In 2020, global economic conditions remained challenging, as economic activity stagnated due to the COVID-19 outbreak.
Despite this, president and CEO of Shiseido APAC Nicole Tan, believes that the APAC market has been resilient in the face of the pandemic’s uncertainty.
“This has been a challenging year all round. However, APAC as a region has weathered the storm better than our counterparts in Europe and the Americas and this is in line with overall recovery situation on the pandemic.”
The company has started to see recovery from the third quarter of 2020 as many markets began to ease out of lockdown.
The recovery was also driven by the firm’s strong portfolio of complexion products from brands like NARS and Laura Mercier, as well as sensitive skin products such as its d program range.
Additionally, the acceleration of its online business helped to improve the accessibility of its products.
Tan, who was appointed to the role in September 2020, expects this momentum to continue into 2021 and told CosmeticsDesign-Asia that she was optimistic about the general outlook for Shiseido’s brands in 2021.
In APAC, the firm has identified SEA as a region with high potential that offers an attractive, sizeable pie presented by the general demographics of the population.
“Markets such as Indonesia, the Philippines and Vietnam for instance are characterised by a relatively young population and an emerging middle class. This resonates closely with our target consumer profile,” said Tan.
This sizable population is increasingly picking up digital habits, presenting huge opportunities for companies like Shiseido to gain exposure with consumers in the region.
Based on a recent e-Conomy SEA 2020 report by Google, Temasek and Bain, 70% of the region’s population are now online.
“Brand accessibility through e-commerce platforms also provide unprecedented reach and availability of our products,” said Tan
Among the SEA countries, the Vietnam market, in particular, performed remarkably well and managed to outperform year-on-year.
Tan said the firm was one of the very few companies in the market which did not embark on any redundancies, even for frontline beauty consultants, during the period of store closures.
The group has operated a full affiliate in Vietnam since 2010 and has been growing strongly ever since.
“Our performance in Vietnam has been strong even before the onset of COVID-19. This is attributed to the strong performance of our cosmetics and personal care business alongside growth in the prestige segment.”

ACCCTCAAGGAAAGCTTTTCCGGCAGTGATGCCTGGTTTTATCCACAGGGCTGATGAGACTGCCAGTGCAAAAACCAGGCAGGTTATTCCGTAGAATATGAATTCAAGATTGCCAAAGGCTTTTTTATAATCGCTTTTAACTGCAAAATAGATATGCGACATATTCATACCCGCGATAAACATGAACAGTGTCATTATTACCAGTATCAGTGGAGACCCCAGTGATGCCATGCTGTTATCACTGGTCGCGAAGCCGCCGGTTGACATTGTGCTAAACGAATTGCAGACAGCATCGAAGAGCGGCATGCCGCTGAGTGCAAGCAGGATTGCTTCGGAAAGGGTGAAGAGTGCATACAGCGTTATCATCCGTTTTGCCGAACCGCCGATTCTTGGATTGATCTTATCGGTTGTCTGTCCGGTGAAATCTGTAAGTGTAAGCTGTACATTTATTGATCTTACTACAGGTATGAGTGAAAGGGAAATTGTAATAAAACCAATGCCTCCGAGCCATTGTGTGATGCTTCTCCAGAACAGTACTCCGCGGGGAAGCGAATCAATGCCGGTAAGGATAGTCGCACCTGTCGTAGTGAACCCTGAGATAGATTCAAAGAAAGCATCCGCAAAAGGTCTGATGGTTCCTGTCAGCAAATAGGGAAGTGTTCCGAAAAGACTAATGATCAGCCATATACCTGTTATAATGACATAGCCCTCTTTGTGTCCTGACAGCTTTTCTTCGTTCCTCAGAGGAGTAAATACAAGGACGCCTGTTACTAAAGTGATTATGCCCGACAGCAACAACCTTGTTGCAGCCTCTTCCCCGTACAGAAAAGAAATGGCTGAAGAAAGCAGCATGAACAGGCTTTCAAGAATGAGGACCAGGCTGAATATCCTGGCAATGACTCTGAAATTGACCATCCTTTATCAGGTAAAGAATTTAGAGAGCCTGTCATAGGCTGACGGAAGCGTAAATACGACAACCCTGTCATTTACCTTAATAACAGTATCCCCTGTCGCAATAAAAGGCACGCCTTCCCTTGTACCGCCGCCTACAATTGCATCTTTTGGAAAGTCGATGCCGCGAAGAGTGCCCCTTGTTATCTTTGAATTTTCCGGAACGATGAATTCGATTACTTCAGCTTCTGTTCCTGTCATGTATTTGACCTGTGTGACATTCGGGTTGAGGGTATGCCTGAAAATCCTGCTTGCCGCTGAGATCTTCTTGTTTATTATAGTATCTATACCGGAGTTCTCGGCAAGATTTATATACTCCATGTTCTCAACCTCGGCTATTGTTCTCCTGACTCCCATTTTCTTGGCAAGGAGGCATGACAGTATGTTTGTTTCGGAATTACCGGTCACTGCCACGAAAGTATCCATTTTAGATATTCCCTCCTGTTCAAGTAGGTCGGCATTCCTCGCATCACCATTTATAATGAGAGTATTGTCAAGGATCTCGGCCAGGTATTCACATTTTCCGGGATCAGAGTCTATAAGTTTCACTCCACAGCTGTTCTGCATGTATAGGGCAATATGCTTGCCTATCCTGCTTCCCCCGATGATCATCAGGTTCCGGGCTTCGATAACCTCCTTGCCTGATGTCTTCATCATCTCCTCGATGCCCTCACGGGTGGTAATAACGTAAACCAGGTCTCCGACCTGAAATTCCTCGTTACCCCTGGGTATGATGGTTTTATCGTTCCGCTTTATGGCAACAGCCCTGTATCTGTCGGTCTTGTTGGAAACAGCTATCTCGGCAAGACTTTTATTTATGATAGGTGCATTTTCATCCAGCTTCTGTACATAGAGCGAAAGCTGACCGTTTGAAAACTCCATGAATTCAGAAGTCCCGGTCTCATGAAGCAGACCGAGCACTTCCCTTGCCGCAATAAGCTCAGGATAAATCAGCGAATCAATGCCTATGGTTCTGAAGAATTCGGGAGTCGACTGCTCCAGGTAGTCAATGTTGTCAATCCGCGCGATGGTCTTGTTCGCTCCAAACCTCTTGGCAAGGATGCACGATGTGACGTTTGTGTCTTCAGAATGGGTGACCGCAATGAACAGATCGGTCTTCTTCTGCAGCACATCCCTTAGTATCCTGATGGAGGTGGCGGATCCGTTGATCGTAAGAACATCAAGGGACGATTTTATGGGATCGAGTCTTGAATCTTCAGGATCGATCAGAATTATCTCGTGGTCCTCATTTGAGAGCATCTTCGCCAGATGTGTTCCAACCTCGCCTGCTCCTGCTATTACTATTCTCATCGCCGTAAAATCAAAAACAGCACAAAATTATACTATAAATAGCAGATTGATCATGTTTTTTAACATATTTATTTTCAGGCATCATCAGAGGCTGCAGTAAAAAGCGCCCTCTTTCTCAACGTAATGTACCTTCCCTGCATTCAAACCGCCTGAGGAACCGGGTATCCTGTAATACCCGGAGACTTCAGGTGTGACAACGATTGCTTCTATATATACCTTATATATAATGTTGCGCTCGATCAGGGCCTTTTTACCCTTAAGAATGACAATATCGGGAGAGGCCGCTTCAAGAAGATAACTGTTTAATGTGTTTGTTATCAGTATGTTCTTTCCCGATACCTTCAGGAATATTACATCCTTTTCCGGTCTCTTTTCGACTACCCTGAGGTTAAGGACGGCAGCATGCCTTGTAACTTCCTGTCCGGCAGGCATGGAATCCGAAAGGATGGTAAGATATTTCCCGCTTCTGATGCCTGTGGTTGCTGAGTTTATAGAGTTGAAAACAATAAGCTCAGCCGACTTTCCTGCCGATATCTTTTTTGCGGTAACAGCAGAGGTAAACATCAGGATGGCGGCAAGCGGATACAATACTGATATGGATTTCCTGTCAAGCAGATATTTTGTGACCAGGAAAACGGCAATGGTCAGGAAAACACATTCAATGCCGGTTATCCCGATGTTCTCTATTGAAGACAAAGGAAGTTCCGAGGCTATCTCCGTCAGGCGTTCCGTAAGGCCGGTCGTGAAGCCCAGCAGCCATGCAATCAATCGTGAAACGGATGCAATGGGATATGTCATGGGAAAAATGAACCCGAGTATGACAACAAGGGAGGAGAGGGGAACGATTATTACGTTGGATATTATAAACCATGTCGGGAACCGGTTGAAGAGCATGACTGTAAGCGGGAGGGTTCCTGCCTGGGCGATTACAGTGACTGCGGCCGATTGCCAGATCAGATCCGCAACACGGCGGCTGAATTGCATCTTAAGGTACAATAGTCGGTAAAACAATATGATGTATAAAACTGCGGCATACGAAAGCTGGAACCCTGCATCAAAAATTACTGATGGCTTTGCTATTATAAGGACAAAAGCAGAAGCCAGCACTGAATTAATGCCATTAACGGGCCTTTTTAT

Tan added that Vietnam presented opportunities with the government’s investment in expanding the digital economy.
“We hear that it is to reach USD52bn by 2025 based on a recent market briefing report. Given Shiseido’s strong positioning in Vietnam and leveraging on the government support on digital, there is a huge opportunity for us to grow further as well.”
Shiseido is also eyeing great opportunities in the India market.
“India is also a very interesting opportunity for us. Our presence is very limited today as we currently work with a distributor for our fragrance brands as well as brand Shiseido,” said Tan.
She elaborated that the firm saw huge opportunities for its skin care and make-up portfolio among the younger demographic and the market’s ‘traditional affinity for beauty’, she said.
Diversity presents opportunities
Tan highlighted that the diversity of the APAC markets presents opportunities for growth for the firm.
“In terms of needs, APAC markets have specific needs particularly in skincare and makeup arising from climatic and racial diversity. For example, consumers in SEA show a greater need for skin care products which address acne. Also, there is a preference for lighter product textures and skin care products which do not leave a ‘sticky feel’ on the skin due to the general humidity in this region.”
She elaborated that such specific needs would give rise to product segment opportunities that firms can tap into through innovation and product development.
“With the racial diversity from SEA through Oceania, we also see a need to offer a more extensive shade palette in foundations and complexion products to cater to a wider spectrum of skin tones.”
Furthermore, there are different preferences arising from beliefs, religion, cultural norms – such as halal compliance.
“We have to be highly cognizant of such preferences in decision making associated with product assortment and appropriate marketing strategies. Managing the non-homogeneity is quite complex,” said Tan.
Coupled with the COVID-19 pandemic, the firm is up against challenges in the coming year, said Tan.
“Having said that, I do see this period as a good opportunity. After all, when there is a down, there will always be an up.”
For instance, she elaborated, this period has pushed the company to pivot towards e-commerce and strengthen its digital arm.
“I see this as a huge enabler in helping me to leapfrog internal conversations so that we can further accelerate our businesses online. I like to challenge the team to look at things through a different lens from what has always been done and we have done just that in the past few months.”
She concluded: “As long as we talk with relevance to the consumers and as long as we continue to provide that connection, I am cautiously optimistic about the outlook.”